“Some Icelanders have a soft spot, almost a proprietary feeling, for Mr. Fischer because it was in Reykjavik that he defeated Mr. Spassky to win the world championship in 1972, in a thrilling match seen as a crucial Cold War showdown,” reported the New York Times that same year.
Parliament voted again for Fischer, granting him Iceland citizenship in March 2005. He made his last move on January 17, 2008, when he “checked out” and died of renal failure at the age of 64.
Outside of Reykjavik in the Laugardaelir village church cemetery, the simple tombstone reads “Robert James Fischer, F. 9. Mars 1943, D. 17. Janúar 2008.”
When I visited, Olof Haraldspottir was watering the flowers at Fischer’s gravesite, just across from her family’s farmhouse. She and her sister are caretakers for the church.
But Fischer lives in the heart of Icelanders.
I stayed in Reykjavik another week at the Hotel Klopp. It was on the same street that Fischer had lived, a few blocks away. And directly below my hotel window, I could look at the bookstore where Fischer took refuge between the aisles of books in the back.
Next to the bookstore was the hair salon where Fischer got his long hair and beard groomed, apparently not very often, according to Vera, who first met Fischer in 1972—only to meet him again 30 years later.
“He had a disheveled appearance. He looked like Leonardo Da Vinci with his long hair and beard. He would only let me use scissors and never a razor,” she told me.
It was Vera’s father Saemi Palsson, a former policeman, who was assigned security duty during the Fischer-Spassky match in 1972. Palsson and Fischer bonded and became close, trusted friends.
After the match, Fischer employed Palsson as his personal assistant and bodyguard, and brought him to the U.S. Palsson returned to Iceland after a few years, and lost contact with Fischer until 2004.
At that time, Fischer was detained in Japan for sanction violations and back taxes by the U.S. Treasury Department, dating back to when he played a rematch with Spassky in Yugoslavia in 1992 and never returned to the U.S. Facing deportation, and in a state of political limbo, Fischer called Palsson for help.
The latter got the ball rolling to eventually win Iceland citizenship for Fischer, who moved to Reykjavik and befriended Palsson and his family again. Friendship knows no bounds.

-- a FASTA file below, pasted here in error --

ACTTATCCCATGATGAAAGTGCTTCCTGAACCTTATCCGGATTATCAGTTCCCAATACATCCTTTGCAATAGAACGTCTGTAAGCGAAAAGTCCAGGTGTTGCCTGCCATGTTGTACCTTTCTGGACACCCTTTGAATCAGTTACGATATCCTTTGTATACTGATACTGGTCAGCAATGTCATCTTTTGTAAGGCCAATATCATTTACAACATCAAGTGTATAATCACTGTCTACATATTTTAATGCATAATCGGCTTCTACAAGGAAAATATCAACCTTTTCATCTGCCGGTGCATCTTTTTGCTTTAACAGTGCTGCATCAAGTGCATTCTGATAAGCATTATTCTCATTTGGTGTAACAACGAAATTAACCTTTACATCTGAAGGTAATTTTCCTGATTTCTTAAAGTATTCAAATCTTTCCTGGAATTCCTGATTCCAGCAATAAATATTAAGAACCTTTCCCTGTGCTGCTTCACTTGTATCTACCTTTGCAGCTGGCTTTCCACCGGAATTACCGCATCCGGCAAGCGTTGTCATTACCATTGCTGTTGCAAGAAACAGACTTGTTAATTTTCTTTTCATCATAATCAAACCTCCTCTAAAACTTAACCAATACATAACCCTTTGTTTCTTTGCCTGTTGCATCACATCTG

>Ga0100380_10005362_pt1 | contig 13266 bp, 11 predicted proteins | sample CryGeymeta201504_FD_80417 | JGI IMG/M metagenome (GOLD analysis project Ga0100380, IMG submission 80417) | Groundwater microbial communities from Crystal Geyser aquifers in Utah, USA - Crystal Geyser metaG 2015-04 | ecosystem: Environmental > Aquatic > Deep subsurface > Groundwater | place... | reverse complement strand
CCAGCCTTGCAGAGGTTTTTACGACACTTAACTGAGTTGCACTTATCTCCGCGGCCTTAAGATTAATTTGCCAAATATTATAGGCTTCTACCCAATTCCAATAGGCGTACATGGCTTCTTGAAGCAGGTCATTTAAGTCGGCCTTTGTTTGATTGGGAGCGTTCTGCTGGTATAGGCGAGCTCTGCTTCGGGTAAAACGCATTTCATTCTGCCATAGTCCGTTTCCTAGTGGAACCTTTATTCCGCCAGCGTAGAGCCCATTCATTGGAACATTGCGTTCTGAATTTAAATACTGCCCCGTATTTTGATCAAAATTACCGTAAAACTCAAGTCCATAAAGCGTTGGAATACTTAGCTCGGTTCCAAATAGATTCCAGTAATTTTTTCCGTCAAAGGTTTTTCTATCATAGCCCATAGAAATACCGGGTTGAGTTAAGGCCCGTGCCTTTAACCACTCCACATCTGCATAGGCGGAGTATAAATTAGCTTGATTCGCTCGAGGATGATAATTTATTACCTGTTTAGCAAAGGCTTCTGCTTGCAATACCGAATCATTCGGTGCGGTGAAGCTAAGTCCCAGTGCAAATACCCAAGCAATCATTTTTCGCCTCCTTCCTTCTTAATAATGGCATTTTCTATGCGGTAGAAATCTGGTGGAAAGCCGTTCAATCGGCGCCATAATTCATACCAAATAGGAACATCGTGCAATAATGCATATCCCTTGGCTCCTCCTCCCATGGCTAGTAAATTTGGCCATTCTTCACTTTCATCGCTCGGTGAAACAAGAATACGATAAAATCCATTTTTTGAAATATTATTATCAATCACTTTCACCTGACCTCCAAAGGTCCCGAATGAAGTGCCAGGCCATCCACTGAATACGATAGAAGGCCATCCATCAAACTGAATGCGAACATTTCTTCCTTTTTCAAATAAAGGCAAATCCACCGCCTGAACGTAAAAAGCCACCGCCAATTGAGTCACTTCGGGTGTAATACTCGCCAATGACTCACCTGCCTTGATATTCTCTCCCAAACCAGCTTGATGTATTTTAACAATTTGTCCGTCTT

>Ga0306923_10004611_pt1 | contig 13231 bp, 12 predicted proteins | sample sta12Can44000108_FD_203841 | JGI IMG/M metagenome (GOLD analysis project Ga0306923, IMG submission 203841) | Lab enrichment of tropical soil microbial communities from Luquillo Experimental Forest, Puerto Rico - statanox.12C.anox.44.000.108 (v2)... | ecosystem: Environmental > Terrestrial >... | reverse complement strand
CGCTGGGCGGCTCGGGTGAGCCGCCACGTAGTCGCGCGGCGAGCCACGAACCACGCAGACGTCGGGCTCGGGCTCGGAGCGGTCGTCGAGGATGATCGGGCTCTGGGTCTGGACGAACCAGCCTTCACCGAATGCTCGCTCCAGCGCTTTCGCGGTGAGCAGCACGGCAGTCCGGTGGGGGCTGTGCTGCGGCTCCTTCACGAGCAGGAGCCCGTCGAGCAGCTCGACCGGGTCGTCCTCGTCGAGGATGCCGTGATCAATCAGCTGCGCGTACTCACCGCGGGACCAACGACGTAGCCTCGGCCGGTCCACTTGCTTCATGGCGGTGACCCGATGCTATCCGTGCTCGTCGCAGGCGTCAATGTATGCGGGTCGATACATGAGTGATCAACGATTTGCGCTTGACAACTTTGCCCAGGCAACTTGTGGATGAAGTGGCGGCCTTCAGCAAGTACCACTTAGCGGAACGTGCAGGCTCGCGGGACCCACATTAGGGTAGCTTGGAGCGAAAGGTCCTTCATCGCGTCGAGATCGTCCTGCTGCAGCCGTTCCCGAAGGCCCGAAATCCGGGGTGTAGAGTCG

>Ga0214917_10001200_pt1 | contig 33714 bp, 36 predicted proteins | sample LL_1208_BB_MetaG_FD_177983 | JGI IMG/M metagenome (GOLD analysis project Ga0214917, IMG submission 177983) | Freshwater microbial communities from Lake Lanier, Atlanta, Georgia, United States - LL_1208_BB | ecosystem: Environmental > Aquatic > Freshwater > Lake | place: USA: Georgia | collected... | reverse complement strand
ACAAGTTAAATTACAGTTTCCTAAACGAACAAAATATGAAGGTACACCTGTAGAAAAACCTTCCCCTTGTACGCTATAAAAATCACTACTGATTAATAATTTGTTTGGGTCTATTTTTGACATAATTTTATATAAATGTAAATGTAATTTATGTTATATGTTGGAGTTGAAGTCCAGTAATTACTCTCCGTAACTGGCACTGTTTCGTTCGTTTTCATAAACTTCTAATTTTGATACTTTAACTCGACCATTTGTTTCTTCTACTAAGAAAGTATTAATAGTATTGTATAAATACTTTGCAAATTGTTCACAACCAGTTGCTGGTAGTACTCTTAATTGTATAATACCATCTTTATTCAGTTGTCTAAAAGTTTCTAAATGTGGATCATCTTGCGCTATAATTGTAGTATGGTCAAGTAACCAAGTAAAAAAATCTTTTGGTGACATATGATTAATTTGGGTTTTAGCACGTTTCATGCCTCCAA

I frequented Fischer’s hangout, the Kaffe Mocha, Iceland’s first and oldest Italian espresso bar, near my hotel. Here men play chess, read the papers and gesture wildly about world affairs.
Iceland’s capital is an easy city to maneuver in, with friendly, fashionable, and upbeat people. English is spoken everywhere, alongside Icelandic, its native tongue, and other Scandinavian languages.
It is like no other city I’ve visited—signs on the sidewalk advertise a special “whale menu,” coiffed women dress to the nines in outerwear-chic, and look you in the eye with a smile; children look happy and laugh.
Could this be the “Truman Show?”
The streets are clean; traffic is non-existent in this city of one hundred twenty thousand people. An abundance of indoor geothermal pools are open to the public; the architecture is avant-garde, with stark colored exteriors. One cannot escape the blue.
Lagoon vast pools before a plane departure.
Art is everywhere—wall murals, store window displays, outdoor sculpture, not to mention in museums by the busy harbor. Here too, is the city’s famous hot-dog stand Bæjarins Beztu Pylsur, operating since 1937. It was a favorite of President Clinton before his bypass surgery.
Reagan and Gorbachev met here in 1986 to thaw out their differences.
The temperature in Reykjavik during the summer feels like a New England fall. It’s invigorating—fueling a walker with a hardy appetite to discover the quirkiness and offbeat beauty of this island city.
Reykjavik is a winner. Fischer made a good move.
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Mark Chester is a Cape Cod-based photographer/writer who recently published the book “Twosomes.”. For more information, visit www.markchesterphotography.com